Academic journal article Review of Management

Migrant Workers in Globalized India: Issues and Concerns

Academic journal article Review of Management

Migrant Workers in Globalized India: Issues and Concerns

Article excerpt

Introduction

Globalisation panoramically refers to the extension and expansion of global linkage, the organization and institution of social living on a global parameter and the growth of global consciousness, and hence to the consolidation of world society.1 In popular discourse, globalisation often functions as little more than a synonym for one or more of the following phenomena: the pursuit of classical liberal (or "free market") policies in the world economy ("economic liberalization"), the growing dominance of western (or even American) forms of political, economic, and cultural life ("westernisation" or "Americanisation"), the proliferation of new information technologies (the "Internet Revolution"), as well as the nation that humanity stands at the threshold of realizing one single unified community in which major sources of social conflict have vanished ("global integration")."2 India also follows the line of Globalisation. Since economic liberalization, free market was taking their toll in Indian souk; the capital starts to stream like casino. Social theorists of globalisation always intended to develop such assumption that it provides good opportunities to the skilled worker, but for non-skilled workers globalisation will always a threatening discourse. This is to some extent is the outcome of what usually called "neo-liberal globalisation". "Neo-liberal globalisation" means the aggressive pervasion of all human relations and living conditions according to the requirements of capital realisation (or utilisation). That is why countless people, directly or indirectly, forced to set off from the regions of economic depression and political crisis - in other words, they thinned out zones of globalisation - to other areas in search of a secure existence, of work, protection, income and human living perspectives. The nub of my paper is to emphasize the shoddier conditions of migrant worker and Indian government initiatives (if any) to provide them basic workers' right or protect their human rights.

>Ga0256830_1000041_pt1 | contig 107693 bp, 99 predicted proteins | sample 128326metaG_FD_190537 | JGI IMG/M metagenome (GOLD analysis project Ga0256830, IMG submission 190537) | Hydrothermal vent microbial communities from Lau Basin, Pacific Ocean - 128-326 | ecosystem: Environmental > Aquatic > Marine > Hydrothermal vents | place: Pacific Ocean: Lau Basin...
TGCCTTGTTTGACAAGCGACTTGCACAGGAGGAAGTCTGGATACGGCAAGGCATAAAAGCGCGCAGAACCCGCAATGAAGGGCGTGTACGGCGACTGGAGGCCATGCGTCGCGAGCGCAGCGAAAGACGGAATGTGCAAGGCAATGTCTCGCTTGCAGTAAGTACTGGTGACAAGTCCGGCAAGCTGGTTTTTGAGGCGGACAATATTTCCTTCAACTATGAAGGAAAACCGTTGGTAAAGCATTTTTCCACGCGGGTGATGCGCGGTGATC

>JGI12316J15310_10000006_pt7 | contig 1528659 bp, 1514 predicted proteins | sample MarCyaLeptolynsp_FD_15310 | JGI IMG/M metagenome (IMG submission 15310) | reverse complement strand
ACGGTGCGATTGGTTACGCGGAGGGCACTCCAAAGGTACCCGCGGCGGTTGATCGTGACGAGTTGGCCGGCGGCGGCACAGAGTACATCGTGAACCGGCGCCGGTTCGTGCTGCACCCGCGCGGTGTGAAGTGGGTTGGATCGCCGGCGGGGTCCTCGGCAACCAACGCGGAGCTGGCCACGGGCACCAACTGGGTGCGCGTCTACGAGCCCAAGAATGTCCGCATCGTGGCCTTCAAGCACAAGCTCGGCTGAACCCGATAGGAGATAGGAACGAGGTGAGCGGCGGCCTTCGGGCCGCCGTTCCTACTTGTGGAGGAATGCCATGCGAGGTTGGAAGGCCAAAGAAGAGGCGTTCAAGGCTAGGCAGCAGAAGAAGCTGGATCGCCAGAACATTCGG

Understanding Migration

Migration, both domestic, between rural and urban areas, and transnational, between states, is a regional phenomenon directly related to the demands of globalisation. A long- term migrant leaves his or her country of residence for at least a year and the destination country become the new country of residence.3lt has an alarming impact on the family life and communities so important to local cultures. Transformed by the market, families and communities often can no longer provide personal security. The result is a host of rights problems pertaining to women, migrants, and even families, which challenge the current discourse and protection regimes and place greater demands on the state to provide a personal safety net for its citizens or to assist families and communities in doing so.

The growing pace of economic globalisation has created more migrant workers than ever before. Unemployment and increasing poverty have prompted many workers in developing countries to seek work elsewhere, while developed countries have increased their demand for labour, especially unskilled labour. As a result, millions of workers and their families travel to countries other than their own to find work. Migration is fundamentally poverty- driven, and no law has been shown to cure poverty or alleviate it. If the real issue at hand is poverty and a disappearing safety net for vulnerable peoples, should the rights regime give more weight to the controversial right to development? Certain social problems, such as the plight of migrants, while deriving from current development demands around the region appear to find part of their solution in successful economic development.4

According Todaro5 the motives of migration can be classified into push (which emphasize on the situation at the origin, that is, place from which migration started) and pull factors (which emphasize on the situation at the destination), respectively. …

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